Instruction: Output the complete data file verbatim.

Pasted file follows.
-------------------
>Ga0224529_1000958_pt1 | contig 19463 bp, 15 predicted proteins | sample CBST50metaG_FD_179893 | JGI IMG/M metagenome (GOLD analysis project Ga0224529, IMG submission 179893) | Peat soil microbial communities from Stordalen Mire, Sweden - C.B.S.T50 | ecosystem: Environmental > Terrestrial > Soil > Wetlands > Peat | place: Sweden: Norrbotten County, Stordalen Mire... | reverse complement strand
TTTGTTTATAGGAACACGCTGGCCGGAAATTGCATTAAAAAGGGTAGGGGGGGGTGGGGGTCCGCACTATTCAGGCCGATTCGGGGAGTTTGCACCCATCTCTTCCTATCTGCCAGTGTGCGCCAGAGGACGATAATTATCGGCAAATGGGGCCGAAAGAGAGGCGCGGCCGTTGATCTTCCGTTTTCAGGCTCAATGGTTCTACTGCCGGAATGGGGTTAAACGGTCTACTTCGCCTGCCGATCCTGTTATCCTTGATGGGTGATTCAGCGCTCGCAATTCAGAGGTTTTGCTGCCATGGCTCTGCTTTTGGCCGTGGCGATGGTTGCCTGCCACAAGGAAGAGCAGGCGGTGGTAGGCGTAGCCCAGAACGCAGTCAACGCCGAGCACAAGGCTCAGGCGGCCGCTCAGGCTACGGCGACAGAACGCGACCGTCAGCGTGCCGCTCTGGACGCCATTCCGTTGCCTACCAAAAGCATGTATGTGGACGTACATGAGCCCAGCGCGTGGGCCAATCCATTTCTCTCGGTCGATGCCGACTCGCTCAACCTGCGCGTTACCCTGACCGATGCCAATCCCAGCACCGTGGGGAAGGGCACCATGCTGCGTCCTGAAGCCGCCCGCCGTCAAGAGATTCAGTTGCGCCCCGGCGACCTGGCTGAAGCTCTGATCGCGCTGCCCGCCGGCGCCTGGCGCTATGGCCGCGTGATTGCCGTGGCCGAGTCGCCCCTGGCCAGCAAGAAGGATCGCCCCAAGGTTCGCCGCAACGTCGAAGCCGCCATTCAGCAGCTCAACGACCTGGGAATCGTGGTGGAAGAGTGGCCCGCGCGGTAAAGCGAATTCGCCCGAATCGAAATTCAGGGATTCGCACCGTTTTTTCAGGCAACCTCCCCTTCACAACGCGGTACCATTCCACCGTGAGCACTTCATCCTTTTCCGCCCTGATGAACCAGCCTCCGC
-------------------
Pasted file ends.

>Ga0224529_1000958_pt1 | contig 19463 bp, 15 predicted proteins | sample CBST50metaG_FD_179893 | JGI IMG/M metagenome (GOLD analysis project Ga0224529, IMG submission 179893) | Peat soil microbial communities from Stordalen Mire, Sweden - C.B.S.T50 | ecosystem: Environmental > Terrestrial > Soil > Wetlands > Peat | place: Sweden: Norrbotten County, Stordalen Mire... | reverse complement strand
TTTGTTTATAGGAACACGCTGGCCGGAAATTGCATTAAAAAGGGTAGGGGGGGGTGGGGGTCCGCACTATTCAGGCCGATTCGGGGAGTTTGCACCCATCTCTTCCTATCTGCCAGTGTGCGCCAGAGGACGATAATTATCGGCAAATGGGGCCGAAAGAGAGGCGCGGCCGTTGATCTTCCGTTTTCAGGCTCAATGGTTCTACTGCCGGAATGGGGTTAAACGGTCTACTTCGCCTGCCGATCCTGTTATCCTTGATGGGTGATTCAGCGCTCGCAATTCAGAGGTTTTGCTGCCATGGCTCTGCTTTTGGCCGTGGCGATGGTTGCCTGCCACAAGGAAGAGCAGGCGGTGGTAGGCGTAGCCCAGAACGCAGTCAACGCCGAGCACAAGGCTCAGGCGGCCGCTCAGGCTACGGCGACAGAACGCGACCGTCAGCGTGCCGCTCTGGACGCCATTCCGTTGCCTACCAAAAGCATGTATGTGGACGTACATGAGCCCAGCGCGTGGGCCAATCCATTTCTCTCGGTCGATGCCGACTCGCTCAACCTGCGCGTTACCCTGACCGATGCCAATCCCAGCACCGTGGGGAAGGGCACCATGCTGCGTCCTGAAGCCGCCCGCCGTCAAGAGATTCAGTTGCGCCCCGGCGACCTGGCTGAAGCTCTGATCGCGCTGCCCGCCGGCGCCTGGCGCTATGGCCGCGTGATTGCCGTGGCCGAGTCGCCCCTGGCCAGCAAGAAGGATCGCCCCAAGGTTCGCCGCAACGTCGAAGCCGCCATTCAGCAGCTCAACGACCTGGGAATCGTGGTGGAAGAGTGGCCCGCGCGGTAAAGCGAATTCGCCCGAATCGAAATTCAGGGATTCGCACCGTTTTTTCAGGCAACCTCCCCTTCACAACGCGGTACCATTCCACCGTGAGCACTTCATCCTTTTCCGCCCTGATGAACCAGCCTCCGC